Millions of Russian Drug Addicts Have No Rehab, Little Hope
Despite being overrun by addiction, Mother Russia appears at best disinterested in dealing with a worsening problem.
Though international news about Russia has largely focused on President Vladimir Putin’s military entanglement with the Ukraine, another crisis within the country’s borders has come to light: the plight of Russia’s 8.5 million drug addicts.
A 2013 report from the Federal Drug Control Service of the Russian Federation (FSKN) stated that an estimated 8.5 million Russian citizens are addicted to drugs, a figure that has risen considerably over the last few years. More than 70,000 of them die each year from drug abuse, with about 30,000 of those succumbing to heroin.
Russia is the largest consumer of heroin in the world, spending $6 billion a year on pure heroin smuggled by the ton annually through its borders. Methadone from the Ukraine is also found in abundance, as is synthetic marijuana and desomorphine, a virulent, homemade drug also known as krokodil made from codeine and other substances, including paint thinner and gasoline, which can cause hideous tissue damage and infections that eat away at the user’s skin and muscles.
For the addict seeking treatment in Russia, there are few options. Only a handful of state-run centers have been established, and private clinics are either priced far beyond the means of the average citizen, with some charging the equivalent of $230 a night. Few of these private clinics are regulated by any agency, and there are stories of physical abuse and over-reliance on anti-psychotic medication like Halperidol, a drug commonly used to treat schizophrenia. Methadone is not an option, as the government has prohibited its use, resulting in a skyrocketing increase of HIV-positive cases.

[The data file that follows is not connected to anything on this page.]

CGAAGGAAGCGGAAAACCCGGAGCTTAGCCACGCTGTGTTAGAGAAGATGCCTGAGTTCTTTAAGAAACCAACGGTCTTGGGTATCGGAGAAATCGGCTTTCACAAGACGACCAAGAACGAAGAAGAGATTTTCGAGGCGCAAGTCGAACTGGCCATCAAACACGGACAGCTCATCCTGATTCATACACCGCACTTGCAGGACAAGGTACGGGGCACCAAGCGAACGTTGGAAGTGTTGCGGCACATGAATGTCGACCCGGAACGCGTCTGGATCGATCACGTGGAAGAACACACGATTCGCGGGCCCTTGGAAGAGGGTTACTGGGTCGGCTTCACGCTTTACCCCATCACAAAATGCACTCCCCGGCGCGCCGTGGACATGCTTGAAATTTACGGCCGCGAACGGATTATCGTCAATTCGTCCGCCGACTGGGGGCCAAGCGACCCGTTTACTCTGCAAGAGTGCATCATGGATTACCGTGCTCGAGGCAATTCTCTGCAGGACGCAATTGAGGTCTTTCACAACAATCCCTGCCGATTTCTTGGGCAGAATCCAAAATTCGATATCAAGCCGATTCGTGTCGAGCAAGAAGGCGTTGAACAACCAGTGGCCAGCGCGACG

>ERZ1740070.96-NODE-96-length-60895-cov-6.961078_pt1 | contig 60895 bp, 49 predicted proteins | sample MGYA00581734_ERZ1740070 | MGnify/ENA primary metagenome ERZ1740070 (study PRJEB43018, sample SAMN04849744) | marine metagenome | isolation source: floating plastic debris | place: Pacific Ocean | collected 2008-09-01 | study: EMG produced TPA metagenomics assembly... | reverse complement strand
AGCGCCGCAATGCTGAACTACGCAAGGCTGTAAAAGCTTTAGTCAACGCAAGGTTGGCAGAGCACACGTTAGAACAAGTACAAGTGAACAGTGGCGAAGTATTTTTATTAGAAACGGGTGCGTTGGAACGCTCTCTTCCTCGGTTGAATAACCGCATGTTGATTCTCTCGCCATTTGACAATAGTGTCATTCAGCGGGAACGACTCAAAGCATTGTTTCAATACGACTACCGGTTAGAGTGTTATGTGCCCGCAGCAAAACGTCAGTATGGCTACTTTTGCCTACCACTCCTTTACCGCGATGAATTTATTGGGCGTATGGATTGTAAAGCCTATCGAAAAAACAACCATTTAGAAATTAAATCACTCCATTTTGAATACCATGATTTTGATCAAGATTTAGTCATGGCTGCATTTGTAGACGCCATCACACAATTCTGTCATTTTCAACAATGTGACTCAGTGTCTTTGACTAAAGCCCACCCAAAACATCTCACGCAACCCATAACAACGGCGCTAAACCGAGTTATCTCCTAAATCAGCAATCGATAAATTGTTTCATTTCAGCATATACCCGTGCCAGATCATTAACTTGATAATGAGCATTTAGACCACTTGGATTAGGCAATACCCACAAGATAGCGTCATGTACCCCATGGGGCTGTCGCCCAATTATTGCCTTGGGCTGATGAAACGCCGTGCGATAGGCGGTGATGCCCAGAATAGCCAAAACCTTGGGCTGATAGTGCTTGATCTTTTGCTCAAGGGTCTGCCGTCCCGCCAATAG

Despite these harrowing numbers, the FSKN appears to show little ability to address Russia’s drug problem with efficacy or even honesty. In a recent interview, FSKN head Viktor Ivanov claimed a degree of victory by noting that the number of drug-related deaths in his country – which hovers around 100,000 ever year – had ceased, and that more addicts were voluntarily agreeing to seek out treatment. But Anya Sarang, president of the Andrei Ryikov Foundation for Health and Social Justice, a drug addiction awareness group, said that Ivanov’s numbers were “chosen at random. There is no research to prove what he is saying.”
Skepticism regarding the FSKN has run high for a number of years. The agency was charged by a 2010 governmental degree to establish a nationwide rehabilitation system, but no progress was made until this month, when Ivanov announced a plan that would include the creation of communes in rural areas where addicts facing court-ordered treatment could receive treatment in the form of labor therapy – essentially serving as farm workers. But the plan has drawn criticism for ignoring primary issues like specialist training or licensing rehab centers; furthermore, Ivanov has gone on record as saying that there is no money to fund any program, which nullifies the effort before it has even begun.
The conundrum of the Russian rehab issue underscores what many see as the core problem of the FSKN’s involvement in substance abuse treatment: the agency that was initially charged with prosecuting drug offenders has now been appointed to help rehabilitate them.